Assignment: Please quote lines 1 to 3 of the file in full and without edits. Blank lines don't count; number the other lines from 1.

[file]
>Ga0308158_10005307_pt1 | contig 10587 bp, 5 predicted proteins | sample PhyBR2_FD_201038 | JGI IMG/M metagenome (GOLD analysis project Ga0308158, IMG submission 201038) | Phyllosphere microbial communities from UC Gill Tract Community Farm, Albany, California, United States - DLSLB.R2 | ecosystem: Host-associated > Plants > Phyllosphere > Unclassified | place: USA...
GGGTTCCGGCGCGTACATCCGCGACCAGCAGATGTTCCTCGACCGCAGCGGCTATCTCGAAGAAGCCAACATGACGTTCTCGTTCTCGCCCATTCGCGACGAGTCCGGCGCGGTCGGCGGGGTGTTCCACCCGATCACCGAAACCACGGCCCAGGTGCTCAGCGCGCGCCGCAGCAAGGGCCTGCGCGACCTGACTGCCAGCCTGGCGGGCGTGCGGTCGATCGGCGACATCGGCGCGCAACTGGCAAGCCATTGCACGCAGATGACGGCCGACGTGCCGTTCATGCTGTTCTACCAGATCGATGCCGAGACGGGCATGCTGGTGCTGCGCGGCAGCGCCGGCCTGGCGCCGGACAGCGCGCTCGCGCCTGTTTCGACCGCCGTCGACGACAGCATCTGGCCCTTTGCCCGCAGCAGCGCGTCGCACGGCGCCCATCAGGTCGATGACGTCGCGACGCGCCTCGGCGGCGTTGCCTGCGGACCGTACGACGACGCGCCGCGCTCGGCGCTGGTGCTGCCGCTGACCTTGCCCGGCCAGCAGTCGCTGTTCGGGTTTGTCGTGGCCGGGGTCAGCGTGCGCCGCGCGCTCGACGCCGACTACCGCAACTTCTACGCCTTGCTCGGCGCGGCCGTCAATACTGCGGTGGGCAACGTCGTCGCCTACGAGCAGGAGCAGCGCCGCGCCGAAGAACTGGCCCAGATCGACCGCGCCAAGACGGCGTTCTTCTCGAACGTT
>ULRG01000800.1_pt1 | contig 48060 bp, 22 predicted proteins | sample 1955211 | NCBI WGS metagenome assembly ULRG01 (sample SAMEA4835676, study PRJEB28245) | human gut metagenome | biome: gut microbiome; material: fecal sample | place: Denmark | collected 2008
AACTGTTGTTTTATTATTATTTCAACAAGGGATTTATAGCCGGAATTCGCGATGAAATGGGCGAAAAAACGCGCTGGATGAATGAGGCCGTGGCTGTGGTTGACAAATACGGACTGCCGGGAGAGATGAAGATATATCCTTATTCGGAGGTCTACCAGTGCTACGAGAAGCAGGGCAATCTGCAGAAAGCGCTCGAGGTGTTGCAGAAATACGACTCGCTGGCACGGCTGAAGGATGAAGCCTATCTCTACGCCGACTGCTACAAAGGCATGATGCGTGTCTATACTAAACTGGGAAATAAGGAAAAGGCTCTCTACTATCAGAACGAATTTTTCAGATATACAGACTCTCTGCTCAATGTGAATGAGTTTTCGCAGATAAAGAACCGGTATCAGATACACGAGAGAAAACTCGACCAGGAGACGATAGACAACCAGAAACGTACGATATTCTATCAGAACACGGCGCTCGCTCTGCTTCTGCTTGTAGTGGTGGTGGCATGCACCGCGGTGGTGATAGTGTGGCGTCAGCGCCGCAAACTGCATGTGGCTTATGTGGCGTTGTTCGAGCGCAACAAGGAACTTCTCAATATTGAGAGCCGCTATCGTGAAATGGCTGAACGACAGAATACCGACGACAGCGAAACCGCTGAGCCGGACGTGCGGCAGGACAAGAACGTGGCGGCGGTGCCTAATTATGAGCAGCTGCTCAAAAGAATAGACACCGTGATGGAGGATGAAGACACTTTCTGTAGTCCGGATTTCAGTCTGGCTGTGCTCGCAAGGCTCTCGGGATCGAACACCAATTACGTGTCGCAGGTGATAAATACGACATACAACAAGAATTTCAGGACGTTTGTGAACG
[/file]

>Ga0308158_10005307_pt1 | contig 10587 bp, 5 predicted proteins | sample PhyBR2_FD_201038 | JGI IMG/M metagenome (GOLD analysis project Ga0308158, IMG submission 201038) | Phyllosphere microbial communities from UC Gill Tract Community Farm, Albany, California, United States - DLSLB.R2 | ecosystem: Host-associated > Plants > Phyllosphere > Unclassified | place: USA...
GGGTTCCGGCGCGTACATCCGCGACCAGCAGATGTTCCTCGACCGCAGCGGCTATCTCGAAGAAGCCAACATGACGTTCTCGTTCTCGCCCATTCGCGACGAGTCCGGCGCGGTCGGCGGGGTGTTCCACCCGATCACCGAAACCACGGCCCAGGTGCTCAGCGCGCGCCGCAGCAAGGGCCTGCGCGACCTGACTGCCAGCCTGGCGGGCGTGCGGTCGATCGGCGACATCGGCGCGCAACTGGCAAGCCATTGCACGCAGATGACGGCCGACGTGCCGTTCATGCTGTTCTACCAGATCGATGCCGAGACGGGCATGCTGGTGCTGCGCGGCAGCGCCGGCCTGGCGCCGGACAGCGCGCTCGCGCCTGTTTCGACCGCCGTCGACGACAGCATCTGGCCCTTTGCCCGCAGCAGCGCGTCGCACGGCGCCCATCAGGTCGATGACGTCGCGACGCGCCTCGGCGGCGTTGCCTGCGGACCGTACGACGACGCGCCGCGCTCGGCGCTGGTGCTGCCGCTGACCTTGCCCGGCCAGCAGTCGCTGTTCGGGTTTGTCGTGGCCGGGGTCAGCGTGCGCCGCGCGCTCGACGCCGACTACCGCAACTTCTACGCCTTGCTCGGCGCGGCCGTCAATACTGCGGTGGGCAACGTCGTCGCCTACGAGCAGGAGCAGCGCCGCGCCGAAGAACTGGCCCAGATCGACCGCGCCAAGACGGCGTTCTTCTCGAACGTT
>ULRG01000800.1_pt1 | contig 48060 bp, 22 predicted proteins | sample 1955211 | NCBI WGS metagenome assembly ULRG01 (sample SAMEA4835676, study PRJEB28245) | human gut metagenome | biome: gut microbiome; material: fecal sample | place: Denmark | collected 2008